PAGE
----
Does “Gone Girl” Present a Negative View Against Women?
“Men always say that as the defining compliment, don’t they? She’s a cool girl. Being the Cool Girl means I am a hot, brilliant, funny woman who adores football, poker, dirty jokes, and burping, who plays video games, drinks cheap beer, loves threesomes and anal sex, and jams hot dogs and hamburgers into her mouth like she’s hosting the world’s biggest culinary gang bang while somehow maintaining a size 2, because Cool Girls are above all hot. Hot and understanding. Cool Girls never get angry; they only smile in a chagrined, loving manner and let their men do whatever they want. Go ahead, shit on me, I don’t mind, I’m the Cool Girl.”
Most likely the best-known part of the novel, we hear this part as voice-over in the film, with Amy observing all the other young women around her. To some, this may transform the words into an accusatory condemnation of these same women through Amy’s eyes. But this is also a warped sociopath, not a view to be trusted. As a woman arguably deranged by the presumed expectations of men, could this be an angry, satirical critique on the way women are pressured into becoming a male construct?
The film doesn’t pretend that men are free from similar pressures, nor does it limit these explorations to the twisted mind of Amy Dunne. Much of what the film has to say is built around traditional marriage in a modern context, and anything it observes about one gender has some connection to the other. At the start of their courtship, Nick and Amy are presented as an ideal couple, but as their relationship progresses, they both begin to fall into chosen social roles that are often defined by gender. After they enter their marriage, the compromises they have to make put a strain on their relationship, and some have pointed out that all the problems seem rooted in gender expectations. Nick’s professional decline seems all the more disappointing because of expectations bestowed on male providers. Amy giving up the New York life she’s always known for Nick’s Midwestern hometown is primarily motivated by financial problems and family illness, but some believe it reflects a compromise that women are expected to make more often than men. More importantly, the way Nick and Amy present themselves to the world and to each other is shaped by an awareness of what the other gender wants. It’s already clear that Amy is self-conscious to a pathological degree, but when Nick is angry about the media’s scrutiny of his life, he yells out “I’m so sick of being picked apart by women.”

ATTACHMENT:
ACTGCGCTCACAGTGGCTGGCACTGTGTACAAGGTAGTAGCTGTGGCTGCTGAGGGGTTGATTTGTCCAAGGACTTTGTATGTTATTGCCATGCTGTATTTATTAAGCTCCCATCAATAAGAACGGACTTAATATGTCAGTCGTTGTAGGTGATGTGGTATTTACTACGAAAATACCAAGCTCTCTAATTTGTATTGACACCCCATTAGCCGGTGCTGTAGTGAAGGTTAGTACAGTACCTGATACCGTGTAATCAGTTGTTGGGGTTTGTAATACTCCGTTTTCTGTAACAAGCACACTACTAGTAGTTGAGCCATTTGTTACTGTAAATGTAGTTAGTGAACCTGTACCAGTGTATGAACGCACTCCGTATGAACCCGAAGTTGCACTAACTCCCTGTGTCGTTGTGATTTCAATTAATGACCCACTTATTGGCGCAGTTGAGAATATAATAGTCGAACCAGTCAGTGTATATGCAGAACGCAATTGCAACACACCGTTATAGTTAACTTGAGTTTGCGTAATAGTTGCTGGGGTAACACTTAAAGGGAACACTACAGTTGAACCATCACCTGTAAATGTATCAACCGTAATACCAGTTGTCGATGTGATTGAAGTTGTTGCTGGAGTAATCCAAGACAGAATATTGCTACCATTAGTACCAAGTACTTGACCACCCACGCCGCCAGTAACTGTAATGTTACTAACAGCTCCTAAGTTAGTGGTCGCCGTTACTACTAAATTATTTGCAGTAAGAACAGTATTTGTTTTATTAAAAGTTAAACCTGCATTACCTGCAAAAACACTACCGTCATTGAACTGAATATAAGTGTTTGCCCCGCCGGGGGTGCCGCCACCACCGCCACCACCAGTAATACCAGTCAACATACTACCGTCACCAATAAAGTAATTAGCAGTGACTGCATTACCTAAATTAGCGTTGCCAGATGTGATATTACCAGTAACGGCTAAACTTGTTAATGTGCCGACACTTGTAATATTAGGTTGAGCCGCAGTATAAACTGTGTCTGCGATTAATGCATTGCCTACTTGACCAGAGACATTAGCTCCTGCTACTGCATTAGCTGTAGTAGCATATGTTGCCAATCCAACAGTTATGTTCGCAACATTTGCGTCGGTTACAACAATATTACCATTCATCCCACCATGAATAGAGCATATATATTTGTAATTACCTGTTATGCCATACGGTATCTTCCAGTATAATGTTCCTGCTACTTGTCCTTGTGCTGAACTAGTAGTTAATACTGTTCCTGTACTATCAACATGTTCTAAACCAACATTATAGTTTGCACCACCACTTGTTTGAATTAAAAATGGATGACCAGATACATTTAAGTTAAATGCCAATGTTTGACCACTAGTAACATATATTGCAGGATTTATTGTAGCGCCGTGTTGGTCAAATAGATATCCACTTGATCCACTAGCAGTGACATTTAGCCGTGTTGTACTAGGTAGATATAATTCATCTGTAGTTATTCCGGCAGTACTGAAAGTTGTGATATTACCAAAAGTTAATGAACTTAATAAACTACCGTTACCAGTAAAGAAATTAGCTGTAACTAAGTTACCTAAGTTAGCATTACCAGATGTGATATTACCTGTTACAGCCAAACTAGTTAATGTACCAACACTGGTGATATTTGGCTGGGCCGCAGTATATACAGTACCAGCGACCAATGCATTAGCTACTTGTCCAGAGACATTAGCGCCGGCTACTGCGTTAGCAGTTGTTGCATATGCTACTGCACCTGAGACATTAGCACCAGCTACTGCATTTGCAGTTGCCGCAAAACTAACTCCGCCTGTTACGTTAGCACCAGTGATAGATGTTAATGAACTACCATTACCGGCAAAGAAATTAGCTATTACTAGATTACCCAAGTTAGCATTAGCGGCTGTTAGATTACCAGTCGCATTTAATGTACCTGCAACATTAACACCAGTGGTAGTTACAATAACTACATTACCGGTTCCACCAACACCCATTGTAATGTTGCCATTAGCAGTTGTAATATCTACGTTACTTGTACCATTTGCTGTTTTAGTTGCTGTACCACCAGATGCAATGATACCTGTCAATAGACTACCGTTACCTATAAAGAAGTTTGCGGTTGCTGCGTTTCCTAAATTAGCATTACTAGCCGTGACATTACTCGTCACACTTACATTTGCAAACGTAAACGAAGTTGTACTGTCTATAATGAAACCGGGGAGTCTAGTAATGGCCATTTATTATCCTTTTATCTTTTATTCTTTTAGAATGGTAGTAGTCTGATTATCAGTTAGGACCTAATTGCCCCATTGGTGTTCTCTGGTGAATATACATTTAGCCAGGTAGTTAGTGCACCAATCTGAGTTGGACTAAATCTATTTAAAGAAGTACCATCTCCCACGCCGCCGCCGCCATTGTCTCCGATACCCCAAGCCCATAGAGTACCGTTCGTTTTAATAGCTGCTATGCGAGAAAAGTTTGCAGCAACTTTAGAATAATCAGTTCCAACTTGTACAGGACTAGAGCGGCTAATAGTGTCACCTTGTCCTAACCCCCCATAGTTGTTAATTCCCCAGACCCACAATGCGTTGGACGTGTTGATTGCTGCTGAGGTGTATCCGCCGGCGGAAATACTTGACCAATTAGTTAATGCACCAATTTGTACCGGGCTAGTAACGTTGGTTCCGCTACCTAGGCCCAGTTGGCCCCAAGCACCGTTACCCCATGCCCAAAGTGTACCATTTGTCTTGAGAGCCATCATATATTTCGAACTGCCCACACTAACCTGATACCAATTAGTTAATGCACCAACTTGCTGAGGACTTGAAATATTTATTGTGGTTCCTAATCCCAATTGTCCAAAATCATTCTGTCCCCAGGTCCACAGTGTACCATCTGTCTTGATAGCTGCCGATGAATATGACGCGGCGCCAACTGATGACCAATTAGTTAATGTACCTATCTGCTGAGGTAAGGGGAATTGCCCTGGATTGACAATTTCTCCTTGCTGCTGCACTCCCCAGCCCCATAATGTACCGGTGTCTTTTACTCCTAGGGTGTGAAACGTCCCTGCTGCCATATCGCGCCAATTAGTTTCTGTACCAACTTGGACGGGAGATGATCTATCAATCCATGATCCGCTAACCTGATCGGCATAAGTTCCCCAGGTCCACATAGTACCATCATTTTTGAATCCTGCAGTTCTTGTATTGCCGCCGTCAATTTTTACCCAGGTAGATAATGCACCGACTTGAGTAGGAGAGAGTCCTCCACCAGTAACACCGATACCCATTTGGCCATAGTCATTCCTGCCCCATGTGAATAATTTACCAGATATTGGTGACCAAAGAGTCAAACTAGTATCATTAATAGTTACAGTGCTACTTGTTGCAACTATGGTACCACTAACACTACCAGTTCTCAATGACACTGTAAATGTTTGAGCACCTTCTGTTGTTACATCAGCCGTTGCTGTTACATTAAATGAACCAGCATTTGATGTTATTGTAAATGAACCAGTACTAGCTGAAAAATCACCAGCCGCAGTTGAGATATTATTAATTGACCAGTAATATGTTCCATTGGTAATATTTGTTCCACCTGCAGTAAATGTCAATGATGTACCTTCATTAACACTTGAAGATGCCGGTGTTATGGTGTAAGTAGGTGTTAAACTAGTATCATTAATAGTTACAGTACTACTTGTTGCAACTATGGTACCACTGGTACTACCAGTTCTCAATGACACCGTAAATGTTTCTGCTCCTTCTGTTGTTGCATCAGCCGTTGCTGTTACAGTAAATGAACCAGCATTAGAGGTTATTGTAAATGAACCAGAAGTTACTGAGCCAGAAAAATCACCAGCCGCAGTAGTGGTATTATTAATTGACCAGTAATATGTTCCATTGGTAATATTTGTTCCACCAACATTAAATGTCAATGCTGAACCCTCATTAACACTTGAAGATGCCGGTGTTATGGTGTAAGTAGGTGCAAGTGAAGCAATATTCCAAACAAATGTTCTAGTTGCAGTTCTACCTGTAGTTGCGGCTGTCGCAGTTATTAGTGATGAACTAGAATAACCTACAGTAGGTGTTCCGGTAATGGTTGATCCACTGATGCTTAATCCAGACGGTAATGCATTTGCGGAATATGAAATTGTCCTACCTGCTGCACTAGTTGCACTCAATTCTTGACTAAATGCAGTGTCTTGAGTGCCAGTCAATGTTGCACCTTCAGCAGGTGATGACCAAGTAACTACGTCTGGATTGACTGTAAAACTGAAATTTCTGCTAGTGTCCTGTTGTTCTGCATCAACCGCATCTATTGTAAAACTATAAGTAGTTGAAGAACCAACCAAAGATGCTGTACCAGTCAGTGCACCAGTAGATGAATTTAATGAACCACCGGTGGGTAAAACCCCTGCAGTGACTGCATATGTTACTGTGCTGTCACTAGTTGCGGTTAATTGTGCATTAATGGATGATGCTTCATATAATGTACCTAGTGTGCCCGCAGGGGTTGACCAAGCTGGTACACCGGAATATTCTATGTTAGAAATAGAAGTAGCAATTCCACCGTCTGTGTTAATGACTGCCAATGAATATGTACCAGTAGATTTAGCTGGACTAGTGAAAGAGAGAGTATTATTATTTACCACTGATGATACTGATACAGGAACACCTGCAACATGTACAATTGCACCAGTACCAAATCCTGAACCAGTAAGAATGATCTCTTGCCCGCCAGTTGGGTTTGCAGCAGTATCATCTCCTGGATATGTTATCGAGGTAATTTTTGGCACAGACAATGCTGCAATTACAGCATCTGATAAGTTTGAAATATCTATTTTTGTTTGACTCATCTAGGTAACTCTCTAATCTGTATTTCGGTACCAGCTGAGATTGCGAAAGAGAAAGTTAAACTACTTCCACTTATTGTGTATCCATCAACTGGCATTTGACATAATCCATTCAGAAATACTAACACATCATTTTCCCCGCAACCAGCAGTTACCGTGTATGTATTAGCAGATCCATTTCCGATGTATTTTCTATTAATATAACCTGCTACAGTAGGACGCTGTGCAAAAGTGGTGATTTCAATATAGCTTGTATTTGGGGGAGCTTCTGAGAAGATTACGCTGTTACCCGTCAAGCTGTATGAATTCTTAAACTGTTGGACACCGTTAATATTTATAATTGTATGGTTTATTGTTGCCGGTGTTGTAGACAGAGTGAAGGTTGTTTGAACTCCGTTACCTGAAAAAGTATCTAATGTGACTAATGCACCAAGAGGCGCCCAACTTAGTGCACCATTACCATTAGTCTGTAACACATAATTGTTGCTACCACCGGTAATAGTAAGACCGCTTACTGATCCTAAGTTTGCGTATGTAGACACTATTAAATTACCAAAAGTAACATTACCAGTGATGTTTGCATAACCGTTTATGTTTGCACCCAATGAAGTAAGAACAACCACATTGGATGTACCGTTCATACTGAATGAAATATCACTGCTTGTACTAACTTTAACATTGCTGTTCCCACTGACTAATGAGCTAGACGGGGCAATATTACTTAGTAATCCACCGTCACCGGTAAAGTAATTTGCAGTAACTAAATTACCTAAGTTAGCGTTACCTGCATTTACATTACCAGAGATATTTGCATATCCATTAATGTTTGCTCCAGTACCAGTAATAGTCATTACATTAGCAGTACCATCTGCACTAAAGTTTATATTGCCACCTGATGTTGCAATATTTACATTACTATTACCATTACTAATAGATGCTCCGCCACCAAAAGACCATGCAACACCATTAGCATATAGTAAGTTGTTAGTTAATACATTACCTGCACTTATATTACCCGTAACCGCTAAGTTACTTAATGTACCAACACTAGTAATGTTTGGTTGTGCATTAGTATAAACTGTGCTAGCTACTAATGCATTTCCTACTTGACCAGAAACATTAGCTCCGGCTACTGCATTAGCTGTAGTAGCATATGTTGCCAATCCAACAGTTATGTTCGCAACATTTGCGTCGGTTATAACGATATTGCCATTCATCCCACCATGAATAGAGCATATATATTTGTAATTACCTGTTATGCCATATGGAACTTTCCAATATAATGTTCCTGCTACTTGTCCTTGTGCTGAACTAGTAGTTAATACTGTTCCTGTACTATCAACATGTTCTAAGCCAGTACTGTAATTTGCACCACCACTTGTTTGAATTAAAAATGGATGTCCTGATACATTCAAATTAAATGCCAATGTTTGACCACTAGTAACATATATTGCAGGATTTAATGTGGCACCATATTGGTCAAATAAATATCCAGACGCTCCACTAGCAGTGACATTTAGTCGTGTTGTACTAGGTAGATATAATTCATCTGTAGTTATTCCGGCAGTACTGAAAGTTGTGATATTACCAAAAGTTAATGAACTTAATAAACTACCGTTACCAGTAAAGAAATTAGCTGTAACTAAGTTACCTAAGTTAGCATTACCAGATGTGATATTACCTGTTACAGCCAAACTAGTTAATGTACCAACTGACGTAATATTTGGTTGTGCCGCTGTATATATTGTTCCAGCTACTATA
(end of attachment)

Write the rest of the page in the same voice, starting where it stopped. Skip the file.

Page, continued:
Still, the most revealing analysis may be found in the way general audiences have themselves reacted to the film. Director David Fincher revealed that the sympathies of the test audiences were typically divided along gender lines. What you see may indeed depend on where you sit.